• Compliance Period. DOJ is considering giving public entities “two years after the publication of a final rule to make their Web sites and Web content accessible in conformance with WCAG 2.0 Level AA, unless compliance with the requirements would result in a fundamental alteration in the nature of a service, program, or activity or in undue financial and administrative burdens.”  This begs the question of why DOJ’s enforcement attorneys have been demanding that businesses and state local governments make their websites comply with WCAG 2.0 AA right now.  The two-year proposal is a shift away from DOJ’s initial, 2010, ANPRM position where it contemplated different compliance dates for existing web pages versus new webpages or websites.  The SANPRM also notes DOJ is considering a longer three-year compliance period for captioning of live audio content.
  • Consultants. DOJ wants to know if there is a shortage of consultants who can bring Web content into conformance with the proposed WCAG 2.0 AA standard.  Rather than rely on anecdotal comments, we suggest that DOJ canvas the field of such consultants and interview them to see if they are actually qualified.  DOJ will likely learn that there are very few truly experienced digital accessibility consulting firms – certainly not enough to assist the thousands of state and local governments, let alone the millions of public accommodations that will most certainly need guidance.
  • Less Demanding Standard for Small Entities. DOJ is considering whether “small public entities” or “special district governments” should have a different compliance timetable or be subject to a less demanding standard such as WCAG 2.0 A, as opposed to AA.  This approach could set the precedent for small businesses in a future proposed rule applicable to public accommodations.
  • Possible Exemptions. DOJ is considering exempting the following Web content from compliance with the proposed WCAG 2.0 AA standard:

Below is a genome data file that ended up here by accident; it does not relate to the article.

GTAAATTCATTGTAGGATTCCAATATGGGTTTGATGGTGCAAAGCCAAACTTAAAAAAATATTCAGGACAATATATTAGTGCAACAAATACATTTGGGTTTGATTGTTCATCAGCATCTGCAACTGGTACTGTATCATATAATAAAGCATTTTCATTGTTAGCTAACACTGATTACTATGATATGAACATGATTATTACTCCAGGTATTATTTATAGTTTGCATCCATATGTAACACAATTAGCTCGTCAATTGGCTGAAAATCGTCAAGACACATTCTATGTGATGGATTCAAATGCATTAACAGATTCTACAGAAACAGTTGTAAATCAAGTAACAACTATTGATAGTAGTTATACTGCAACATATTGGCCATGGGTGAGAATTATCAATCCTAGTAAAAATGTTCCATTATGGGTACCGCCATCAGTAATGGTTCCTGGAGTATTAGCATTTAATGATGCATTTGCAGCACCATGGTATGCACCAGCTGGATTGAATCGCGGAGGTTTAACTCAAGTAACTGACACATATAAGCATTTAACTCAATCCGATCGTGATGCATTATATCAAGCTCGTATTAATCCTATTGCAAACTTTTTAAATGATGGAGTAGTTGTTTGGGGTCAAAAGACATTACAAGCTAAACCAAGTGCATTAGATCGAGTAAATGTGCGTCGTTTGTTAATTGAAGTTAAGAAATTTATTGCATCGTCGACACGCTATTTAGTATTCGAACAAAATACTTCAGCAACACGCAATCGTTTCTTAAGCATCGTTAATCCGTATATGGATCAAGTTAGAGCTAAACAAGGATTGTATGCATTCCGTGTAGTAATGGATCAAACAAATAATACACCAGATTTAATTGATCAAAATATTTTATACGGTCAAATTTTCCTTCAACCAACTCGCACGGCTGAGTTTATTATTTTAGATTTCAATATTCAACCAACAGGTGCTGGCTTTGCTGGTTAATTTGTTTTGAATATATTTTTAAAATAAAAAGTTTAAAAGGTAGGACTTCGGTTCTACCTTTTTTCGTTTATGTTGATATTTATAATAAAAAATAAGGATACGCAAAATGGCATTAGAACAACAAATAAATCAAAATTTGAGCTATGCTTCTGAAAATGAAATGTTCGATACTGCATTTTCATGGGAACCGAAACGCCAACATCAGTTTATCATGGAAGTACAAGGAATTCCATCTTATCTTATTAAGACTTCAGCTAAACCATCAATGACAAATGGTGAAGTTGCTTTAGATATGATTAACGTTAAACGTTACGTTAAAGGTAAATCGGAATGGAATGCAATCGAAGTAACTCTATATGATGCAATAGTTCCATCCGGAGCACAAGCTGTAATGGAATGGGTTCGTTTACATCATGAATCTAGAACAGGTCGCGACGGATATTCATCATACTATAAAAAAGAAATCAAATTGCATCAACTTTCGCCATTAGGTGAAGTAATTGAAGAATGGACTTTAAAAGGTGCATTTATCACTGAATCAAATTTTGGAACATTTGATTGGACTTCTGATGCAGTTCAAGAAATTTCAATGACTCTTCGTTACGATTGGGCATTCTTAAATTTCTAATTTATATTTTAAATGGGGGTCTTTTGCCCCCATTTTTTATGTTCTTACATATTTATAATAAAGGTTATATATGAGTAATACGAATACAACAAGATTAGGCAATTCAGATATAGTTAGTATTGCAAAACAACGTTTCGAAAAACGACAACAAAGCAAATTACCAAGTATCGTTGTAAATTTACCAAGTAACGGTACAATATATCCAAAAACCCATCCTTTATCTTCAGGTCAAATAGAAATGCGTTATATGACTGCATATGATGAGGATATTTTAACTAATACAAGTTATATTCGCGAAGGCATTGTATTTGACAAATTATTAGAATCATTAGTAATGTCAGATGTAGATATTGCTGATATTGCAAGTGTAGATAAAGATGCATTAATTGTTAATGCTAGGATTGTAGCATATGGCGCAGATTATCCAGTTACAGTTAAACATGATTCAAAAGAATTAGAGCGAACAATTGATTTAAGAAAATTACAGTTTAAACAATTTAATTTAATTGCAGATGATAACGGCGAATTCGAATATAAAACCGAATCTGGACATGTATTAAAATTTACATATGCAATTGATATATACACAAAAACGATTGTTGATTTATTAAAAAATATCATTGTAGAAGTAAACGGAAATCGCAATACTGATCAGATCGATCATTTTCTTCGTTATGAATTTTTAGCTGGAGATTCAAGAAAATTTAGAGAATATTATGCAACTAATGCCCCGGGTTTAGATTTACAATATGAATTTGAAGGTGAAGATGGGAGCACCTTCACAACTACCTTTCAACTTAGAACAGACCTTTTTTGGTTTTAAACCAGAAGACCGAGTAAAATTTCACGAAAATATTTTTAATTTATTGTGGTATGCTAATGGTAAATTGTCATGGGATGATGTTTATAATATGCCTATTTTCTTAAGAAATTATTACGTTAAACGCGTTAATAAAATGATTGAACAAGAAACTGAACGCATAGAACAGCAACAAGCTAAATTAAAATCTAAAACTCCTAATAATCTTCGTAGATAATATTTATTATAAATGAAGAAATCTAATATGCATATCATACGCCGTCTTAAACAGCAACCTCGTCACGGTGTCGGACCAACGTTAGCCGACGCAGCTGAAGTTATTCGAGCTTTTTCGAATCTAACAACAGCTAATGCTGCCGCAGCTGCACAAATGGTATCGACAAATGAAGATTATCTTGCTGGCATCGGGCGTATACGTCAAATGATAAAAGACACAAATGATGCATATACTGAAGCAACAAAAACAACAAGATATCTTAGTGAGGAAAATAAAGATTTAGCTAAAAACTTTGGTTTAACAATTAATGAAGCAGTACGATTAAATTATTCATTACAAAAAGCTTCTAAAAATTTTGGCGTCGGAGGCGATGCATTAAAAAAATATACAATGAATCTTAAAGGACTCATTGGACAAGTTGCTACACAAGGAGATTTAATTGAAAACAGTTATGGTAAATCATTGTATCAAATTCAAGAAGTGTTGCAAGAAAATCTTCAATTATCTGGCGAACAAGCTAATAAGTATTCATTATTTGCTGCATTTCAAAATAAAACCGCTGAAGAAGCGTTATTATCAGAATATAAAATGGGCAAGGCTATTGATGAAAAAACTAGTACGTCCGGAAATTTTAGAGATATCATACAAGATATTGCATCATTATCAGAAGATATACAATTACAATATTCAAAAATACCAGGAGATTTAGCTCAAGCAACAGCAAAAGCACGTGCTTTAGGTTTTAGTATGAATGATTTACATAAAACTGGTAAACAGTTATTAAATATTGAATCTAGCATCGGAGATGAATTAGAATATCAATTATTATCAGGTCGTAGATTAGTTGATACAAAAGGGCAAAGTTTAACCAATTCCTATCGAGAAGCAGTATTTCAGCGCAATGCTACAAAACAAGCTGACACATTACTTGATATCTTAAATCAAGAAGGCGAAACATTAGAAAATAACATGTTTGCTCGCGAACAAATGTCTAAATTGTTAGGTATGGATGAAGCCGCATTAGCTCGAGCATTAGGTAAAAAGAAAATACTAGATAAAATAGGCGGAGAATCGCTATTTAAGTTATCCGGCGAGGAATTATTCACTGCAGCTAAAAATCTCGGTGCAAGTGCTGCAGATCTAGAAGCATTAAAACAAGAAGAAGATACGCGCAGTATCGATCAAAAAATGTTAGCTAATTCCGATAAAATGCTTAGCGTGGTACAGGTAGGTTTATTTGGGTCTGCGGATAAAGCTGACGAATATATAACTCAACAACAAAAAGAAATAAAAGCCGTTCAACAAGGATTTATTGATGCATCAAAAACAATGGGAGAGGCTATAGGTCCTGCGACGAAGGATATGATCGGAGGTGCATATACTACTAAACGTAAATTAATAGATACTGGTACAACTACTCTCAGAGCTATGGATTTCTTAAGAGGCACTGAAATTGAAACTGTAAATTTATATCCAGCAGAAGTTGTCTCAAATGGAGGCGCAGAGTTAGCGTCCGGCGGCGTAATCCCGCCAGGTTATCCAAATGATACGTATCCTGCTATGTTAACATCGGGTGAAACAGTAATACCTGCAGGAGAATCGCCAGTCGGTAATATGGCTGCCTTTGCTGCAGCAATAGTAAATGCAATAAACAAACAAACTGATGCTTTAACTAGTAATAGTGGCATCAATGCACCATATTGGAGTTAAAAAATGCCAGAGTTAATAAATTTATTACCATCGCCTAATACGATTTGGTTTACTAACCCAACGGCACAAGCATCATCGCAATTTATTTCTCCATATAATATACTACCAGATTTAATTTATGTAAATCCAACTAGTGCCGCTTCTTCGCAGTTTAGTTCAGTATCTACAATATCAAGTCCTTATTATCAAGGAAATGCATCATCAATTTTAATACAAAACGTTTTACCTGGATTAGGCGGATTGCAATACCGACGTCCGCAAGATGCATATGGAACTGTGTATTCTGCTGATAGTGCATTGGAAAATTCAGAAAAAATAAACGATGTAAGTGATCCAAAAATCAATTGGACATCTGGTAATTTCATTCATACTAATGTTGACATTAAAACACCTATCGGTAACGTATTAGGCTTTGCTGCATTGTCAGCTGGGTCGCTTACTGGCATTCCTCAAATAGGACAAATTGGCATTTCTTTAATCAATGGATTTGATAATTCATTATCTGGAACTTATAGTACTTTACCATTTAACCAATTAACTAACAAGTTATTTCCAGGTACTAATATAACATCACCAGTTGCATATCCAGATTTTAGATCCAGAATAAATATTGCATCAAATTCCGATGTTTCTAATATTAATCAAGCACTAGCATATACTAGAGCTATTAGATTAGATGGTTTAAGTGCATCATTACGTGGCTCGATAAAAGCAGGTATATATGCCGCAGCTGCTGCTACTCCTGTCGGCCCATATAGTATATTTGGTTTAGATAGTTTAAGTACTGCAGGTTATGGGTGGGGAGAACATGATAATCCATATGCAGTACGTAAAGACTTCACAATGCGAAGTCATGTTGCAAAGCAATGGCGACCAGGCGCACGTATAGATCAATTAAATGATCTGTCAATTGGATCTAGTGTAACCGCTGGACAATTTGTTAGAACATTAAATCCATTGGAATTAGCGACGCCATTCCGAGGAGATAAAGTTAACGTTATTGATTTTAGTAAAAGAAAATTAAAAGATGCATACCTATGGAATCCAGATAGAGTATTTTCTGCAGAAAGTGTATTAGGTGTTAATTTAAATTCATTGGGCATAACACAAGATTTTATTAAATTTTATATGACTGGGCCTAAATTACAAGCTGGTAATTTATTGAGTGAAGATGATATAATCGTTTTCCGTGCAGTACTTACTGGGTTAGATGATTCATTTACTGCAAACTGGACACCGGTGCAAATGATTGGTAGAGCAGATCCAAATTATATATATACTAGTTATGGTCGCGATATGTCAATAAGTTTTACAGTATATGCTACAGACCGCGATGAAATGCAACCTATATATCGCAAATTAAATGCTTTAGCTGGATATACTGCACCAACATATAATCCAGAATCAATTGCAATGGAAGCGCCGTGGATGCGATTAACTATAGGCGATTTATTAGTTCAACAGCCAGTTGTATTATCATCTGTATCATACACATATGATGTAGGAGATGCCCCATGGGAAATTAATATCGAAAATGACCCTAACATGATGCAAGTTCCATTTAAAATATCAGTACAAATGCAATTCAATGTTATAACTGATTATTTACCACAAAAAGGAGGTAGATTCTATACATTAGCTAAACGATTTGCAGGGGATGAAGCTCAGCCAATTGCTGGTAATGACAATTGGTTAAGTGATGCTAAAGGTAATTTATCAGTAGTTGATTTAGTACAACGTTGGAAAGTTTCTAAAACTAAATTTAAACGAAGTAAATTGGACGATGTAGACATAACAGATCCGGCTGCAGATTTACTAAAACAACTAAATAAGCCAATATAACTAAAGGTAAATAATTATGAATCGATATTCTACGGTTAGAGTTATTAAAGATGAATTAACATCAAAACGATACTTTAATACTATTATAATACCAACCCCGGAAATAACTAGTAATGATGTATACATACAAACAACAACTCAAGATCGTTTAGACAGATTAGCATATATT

• Archived Web Content. To be considered “archived Web content,” the content would have to be (1) maintained exclusively for reference, research, or recordkeeping; (2) not altered or updated after the date of archiving; and (3) organized and stored in a dedicated area or areas clearly identified as being archived.  Covered entities would still have to provide accessible versions of this content if someone asks for it.
    • Conventional Electronic Files (g. PDFs, Word documents, Excel spreadsheets, and PPT presentations) that existed on a Web site before the compliance date of any proposed rule.
    • Third-party Web Content Linked from the Public Entity’s Website. Note, however, there would be no exception for linked Web content if the public entity “uses the third-party Web site or Web content to allow members of the public to participate in or benefit from the public entity’s services, programs, or activities.”  For example, if the state parking enforcement authority contracts with a third party to process parking ticket payments on a third party site, that site would also need to conform to WCAG 2.0 AA.
    • Third Party Content. A public entity would not have to make content that is posted on its website by third parties conform with the proposed standard, unless the information is essential for engaging in civic participation or if the Web site owner has chosen to include the third party content on the Web site.  This proposal strikes us as highly ambiguous.  Would YouTube have to provide captioning for every video posted by third parties because it has chosen to invite such third parties to post the videos?  Would allowing people to post be considered an affirmative choice by the website owner triggering the compliance obligation?  What if a website owner needs to include key third party content on its site but the vendor but the vendor won’t agree to make it accessible?  Would the website owner be barred from including this third party content on its website, even if no vendor will provides it?